My favorite food blog, of late, is Canal House Cooks Lunch. It’s deceptively simple: every day, the women of The Canal House (that’d be famed cookbook photographer Christopher Hirsheimer and former Saveur test kitchen director Melissa Hamilton (who also happens to be Gabrielle Hamilton’s sister and a prominent figure in “Blood, Bones & Butter”)) take a picture of what they make and eat for lunch and post it on their blog. Every day. You’d think that could get boring fast, but it’s quite the opposite: I find their pictures/posts to be exciting and, more importantly, inspiring. Especially how the food always pops; and part of that, I realized, has to do with their white plates.
In this interview with my friend Charlotte Druckman in The Wall Street Journal, the women reveal their plate source: “For basic dinnerware, it’s the Williams-Sonoma ‘Brasserie’ line of 12-inch white plates and their Apilco ware.”
The second I read this (only a week or two ago) I made a point to go find those plates at Williams Sonoma. As much as I love my Fishs Eddy plates, they’re mostly lovable for how they call attention to themselves, not for how they make the food look. I was ready for my food to pop.
At Williams-Sonoma, I learned they no longer carry the Brasserie line, but they could order it for me from the warehouse. I looked at the Apilco line and was intimidated by the price. I came home empty-handed and turned to the web, where I found a pretty excellent deal on the Williams Sonoma site: four Brasserie all-white dinner plates for $54. I bought two sets and a week later, they arrived (that’s what you see at the top of this post).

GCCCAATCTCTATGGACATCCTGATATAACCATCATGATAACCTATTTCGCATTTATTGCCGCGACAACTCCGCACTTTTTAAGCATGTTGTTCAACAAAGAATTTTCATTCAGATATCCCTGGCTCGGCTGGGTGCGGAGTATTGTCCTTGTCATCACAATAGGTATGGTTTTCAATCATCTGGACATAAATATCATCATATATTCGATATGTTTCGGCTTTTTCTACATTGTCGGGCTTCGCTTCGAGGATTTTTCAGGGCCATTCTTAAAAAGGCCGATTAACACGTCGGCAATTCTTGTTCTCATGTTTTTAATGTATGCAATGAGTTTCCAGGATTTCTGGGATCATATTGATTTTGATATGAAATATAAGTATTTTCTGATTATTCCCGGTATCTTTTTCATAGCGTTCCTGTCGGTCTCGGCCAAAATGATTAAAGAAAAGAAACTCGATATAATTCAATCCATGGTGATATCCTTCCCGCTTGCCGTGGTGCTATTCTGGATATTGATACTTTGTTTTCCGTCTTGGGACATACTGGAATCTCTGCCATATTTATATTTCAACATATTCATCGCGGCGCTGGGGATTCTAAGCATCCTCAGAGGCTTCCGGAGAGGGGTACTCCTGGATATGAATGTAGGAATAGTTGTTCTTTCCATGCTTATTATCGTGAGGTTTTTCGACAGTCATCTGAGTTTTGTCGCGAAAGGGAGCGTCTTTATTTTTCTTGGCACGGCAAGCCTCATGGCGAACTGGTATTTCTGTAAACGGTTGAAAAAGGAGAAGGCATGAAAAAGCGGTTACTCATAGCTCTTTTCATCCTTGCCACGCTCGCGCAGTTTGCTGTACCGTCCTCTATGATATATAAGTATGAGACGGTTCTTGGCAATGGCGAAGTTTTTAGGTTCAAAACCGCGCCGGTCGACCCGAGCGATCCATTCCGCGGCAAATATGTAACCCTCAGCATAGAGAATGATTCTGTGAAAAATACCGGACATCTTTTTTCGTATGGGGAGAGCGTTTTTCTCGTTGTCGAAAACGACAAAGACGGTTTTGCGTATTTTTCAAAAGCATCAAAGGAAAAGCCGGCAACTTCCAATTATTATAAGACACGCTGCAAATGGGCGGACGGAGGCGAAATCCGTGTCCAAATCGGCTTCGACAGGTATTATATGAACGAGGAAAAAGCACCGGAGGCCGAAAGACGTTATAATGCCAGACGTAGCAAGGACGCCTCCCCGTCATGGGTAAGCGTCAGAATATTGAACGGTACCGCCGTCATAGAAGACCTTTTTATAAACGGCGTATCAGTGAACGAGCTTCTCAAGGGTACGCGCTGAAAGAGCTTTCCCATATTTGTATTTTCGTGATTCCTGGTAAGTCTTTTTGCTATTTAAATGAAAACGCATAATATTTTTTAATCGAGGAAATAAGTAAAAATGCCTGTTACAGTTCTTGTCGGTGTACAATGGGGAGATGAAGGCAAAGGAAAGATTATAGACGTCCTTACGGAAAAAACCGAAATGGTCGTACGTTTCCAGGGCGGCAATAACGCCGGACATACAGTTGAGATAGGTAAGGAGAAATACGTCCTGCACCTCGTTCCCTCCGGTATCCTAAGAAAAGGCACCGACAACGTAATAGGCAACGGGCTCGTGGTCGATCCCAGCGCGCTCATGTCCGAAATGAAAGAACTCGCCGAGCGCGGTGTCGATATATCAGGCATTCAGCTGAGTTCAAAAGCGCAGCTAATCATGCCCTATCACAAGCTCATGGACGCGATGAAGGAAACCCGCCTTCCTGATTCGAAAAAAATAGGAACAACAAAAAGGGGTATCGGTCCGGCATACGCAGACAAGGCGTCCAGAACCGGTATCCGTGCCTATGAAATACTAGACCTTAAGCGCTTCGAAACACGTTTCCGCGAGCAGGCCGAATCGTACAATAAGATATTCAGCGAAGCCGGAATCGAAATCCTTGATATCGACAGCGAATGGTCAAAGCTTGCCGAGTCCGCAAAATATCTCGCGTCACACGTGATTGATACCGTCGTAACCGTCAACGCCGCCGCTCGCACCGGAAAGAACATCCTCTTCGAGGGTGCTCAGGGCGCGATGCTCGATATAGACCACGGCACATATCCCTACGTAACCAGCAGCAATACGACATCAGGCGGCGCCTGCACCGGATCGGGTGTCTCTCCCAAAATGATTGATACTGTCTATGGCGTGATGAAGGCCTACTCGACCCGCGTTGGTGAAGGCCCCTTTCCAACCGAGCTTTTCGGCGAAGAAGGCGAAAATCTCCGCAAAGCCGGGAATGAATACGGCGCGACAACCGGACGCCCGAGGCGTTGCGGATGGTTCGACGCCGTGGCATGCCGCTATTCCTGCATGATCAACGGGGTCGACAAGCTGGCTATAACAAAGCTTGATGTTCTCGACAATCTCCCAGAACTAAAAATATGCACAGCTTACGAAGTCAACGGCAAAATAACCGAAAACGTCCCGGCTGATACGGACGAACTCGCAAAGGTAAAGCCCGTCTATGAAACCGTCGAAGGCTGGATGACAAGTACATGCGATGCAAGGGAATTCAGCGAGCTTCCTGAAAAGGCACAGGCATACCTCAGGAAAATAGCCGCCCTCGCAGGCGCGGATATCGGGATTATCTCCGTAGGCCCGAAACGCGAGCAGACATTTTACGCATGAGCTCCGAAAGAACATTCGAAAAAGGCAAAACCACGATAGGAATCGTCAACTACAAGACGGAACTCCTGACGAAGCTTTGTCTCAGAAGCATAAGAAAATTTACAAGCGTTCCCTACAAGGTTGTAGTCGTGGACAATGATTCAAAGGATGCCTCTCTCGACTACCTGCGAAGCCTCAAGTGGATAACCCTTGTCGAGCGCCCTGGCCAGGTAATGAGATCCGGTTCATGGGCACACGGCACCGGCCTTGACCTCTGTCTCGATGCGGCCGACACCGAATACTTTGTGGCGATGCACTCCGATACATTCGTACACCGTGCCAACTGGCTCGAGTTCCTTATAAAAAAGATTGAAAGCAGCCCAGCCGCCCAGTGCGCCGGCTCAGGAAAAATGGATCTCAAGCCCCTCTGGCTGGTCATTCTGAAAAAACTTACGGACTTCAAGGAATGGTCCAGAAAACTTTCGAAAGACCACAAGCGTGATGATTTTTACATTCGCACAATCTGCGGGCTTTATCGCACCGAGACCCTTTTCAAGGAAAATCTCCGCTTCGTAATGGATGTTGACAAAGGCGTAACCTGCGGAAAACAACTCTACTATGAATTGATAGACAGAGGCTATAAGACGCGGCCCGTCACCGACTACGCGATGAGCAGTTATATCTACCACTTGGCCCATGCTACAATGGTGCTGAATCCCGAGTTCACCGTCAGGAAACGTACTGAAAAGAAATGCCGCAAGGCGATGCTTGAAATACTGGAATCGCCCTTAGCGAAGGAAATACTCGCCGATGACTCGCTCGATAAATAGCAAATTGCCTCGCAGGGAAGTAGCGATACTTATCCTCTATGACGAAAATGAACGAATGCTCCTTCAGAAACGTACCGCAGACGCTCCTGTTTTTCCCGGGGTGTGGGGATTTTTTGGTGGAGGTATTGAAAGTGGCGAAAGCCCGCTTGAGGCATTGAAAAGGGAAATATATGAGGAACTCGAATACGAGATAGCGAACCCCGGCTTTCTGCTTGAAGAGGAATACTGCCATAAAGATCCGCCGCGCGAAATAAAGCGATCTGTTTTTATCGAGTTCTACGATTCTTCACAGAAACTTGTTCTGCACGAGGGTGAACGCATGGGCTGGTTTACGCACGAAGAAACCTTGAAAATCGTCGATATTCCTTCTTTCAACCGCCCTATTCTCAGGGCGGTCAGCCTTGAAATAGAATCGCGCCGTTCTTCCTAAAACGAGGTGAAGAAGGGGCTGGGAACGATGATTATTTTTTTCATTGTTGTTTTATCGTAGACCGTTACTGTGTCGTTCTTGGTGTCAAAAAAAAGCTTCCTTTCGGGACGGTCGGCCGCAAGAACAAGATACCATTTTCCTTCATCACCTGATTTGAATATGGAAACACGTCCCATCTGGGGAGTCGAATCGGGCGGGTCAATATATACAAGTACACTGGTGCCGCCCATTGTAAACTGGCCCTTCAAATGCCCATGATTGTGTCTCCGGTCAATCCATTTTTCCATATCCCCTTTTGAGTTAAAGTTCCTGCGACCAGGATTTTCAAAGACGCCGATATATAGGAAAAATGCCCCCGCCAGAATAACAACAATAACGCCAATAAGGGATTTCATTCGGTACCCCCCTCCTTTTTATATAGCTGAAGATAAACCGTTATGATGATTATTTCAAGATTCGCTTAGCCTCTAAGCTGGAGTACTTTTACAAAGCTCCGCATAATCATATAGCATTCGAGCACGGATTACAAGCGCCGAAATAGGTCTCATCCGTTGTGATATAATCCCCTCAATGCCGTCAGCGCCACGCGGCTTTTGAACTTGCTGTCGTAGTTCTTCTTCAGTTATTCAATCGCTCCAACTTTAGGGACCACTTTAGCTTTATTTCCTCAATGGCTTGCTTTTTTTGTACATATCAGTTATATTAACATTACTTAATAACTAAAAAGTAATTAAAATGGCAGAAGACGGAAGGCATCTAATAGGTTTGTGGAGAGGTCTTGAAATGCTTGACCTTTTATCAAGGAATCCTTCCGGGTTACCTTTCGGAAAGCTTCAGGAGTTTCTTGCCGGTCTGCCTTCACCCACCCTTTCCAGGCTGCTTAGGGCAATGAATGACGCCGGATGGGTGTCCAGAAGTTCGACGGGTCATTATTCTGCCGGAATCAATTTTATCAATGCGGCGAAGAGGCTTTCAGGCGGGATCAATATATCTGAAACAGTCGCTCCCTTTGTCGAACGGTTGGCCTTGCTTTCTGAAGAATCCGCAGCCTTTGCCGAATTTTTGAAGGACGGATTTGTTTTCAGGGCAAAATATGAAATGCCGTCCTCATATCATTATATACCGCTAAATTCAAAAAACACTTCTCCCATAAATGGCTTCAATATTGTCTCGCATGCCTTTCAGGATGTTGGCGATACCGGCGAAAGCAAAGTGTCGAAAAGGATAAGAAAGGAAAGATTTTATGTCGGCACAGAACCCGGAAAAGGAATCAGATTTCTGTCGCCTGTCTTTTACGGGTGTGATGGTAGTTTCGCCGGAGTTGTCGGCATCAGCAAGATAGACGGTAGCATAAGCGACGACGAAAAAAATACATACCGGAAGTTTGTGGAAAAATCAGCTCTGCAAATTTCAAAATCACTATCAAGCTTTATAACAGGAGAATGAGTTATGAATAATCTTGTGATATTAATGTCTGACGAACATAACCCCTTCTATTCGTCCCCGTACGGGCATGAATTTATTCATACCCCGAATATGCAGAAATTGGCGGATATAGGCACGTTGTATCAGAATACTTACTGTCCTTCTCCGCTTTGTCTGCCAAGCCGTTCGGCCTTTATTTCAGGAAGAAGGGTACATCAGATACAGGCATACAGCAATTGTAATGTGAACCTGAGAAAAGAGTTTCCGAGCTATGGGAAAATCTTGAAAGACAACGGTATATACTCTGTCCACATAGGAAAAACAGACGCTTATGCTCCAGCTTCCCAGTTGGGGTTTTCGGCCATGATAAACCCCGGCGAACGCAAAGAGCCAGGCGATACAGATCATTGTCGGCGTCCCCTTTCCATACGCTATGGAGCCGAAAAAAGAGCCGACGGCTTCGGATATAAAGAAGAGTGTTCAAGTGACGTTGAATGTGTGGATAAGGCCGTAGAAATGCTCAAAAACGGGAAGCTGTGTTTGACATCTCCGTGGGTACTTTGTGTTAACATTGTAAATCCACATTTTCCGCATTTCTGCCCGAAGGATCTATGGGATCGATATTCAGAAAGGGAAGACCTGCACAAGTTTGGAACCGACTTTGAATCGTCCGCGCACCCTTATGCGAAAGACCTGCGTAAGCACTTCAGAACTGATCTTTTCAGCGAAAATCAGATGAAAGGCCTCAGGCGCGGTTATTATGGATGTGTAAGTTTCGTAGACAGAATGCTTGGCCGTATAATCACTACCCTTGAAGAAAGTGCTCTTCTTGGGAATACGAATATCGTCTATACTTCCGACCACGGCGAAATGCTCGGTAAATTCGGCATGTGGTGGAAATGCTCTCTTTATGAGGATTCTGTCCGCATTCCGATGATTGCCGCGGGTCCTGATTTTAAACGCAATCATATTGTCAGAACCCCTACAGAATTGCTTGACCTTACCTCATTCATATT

On Saturday morning, I finally got to put them to use; I whipped up a breakfast of soft scrambled eggs (with Fontina), bacon (cooked my new way) and toast and served ’em up on my shiny new white plates:
Immediately, the food stood out in a way food doesn’t normally stand out at my table. Sure, the plates didn’t scream out “notice me” but that’s the point—your eyes go right to the food.
Same with the new white bowls I bought when I made my bouillabaisse: I bought them because I needed larger bowls in which to serve the soup (they came from Crate and Barrel), but also because they were white. And indeed the white helped the soup shine:
And I used those same bowls to make granola with fruit and yogurt on Sunday morning. And again, because of the white background, everything stood out that much more:
It’s one of those things that you know but you don’t know you know. Meaning: for years, I’m sure I knew that my food would look better on white plates, but I liked my quirkier plates (including the crazy quirky plates I used to serve dinner on before realizing they were chargers). It took The Canal House blog to convince me that quirky is fine, but it doesn’t do your food any favors. And, at the end of the day, aren’t the plates there to act as pedestals for this food that you poured your heart and soul into?
So consider me a white plate convert. I hope you’ll notice the difference too.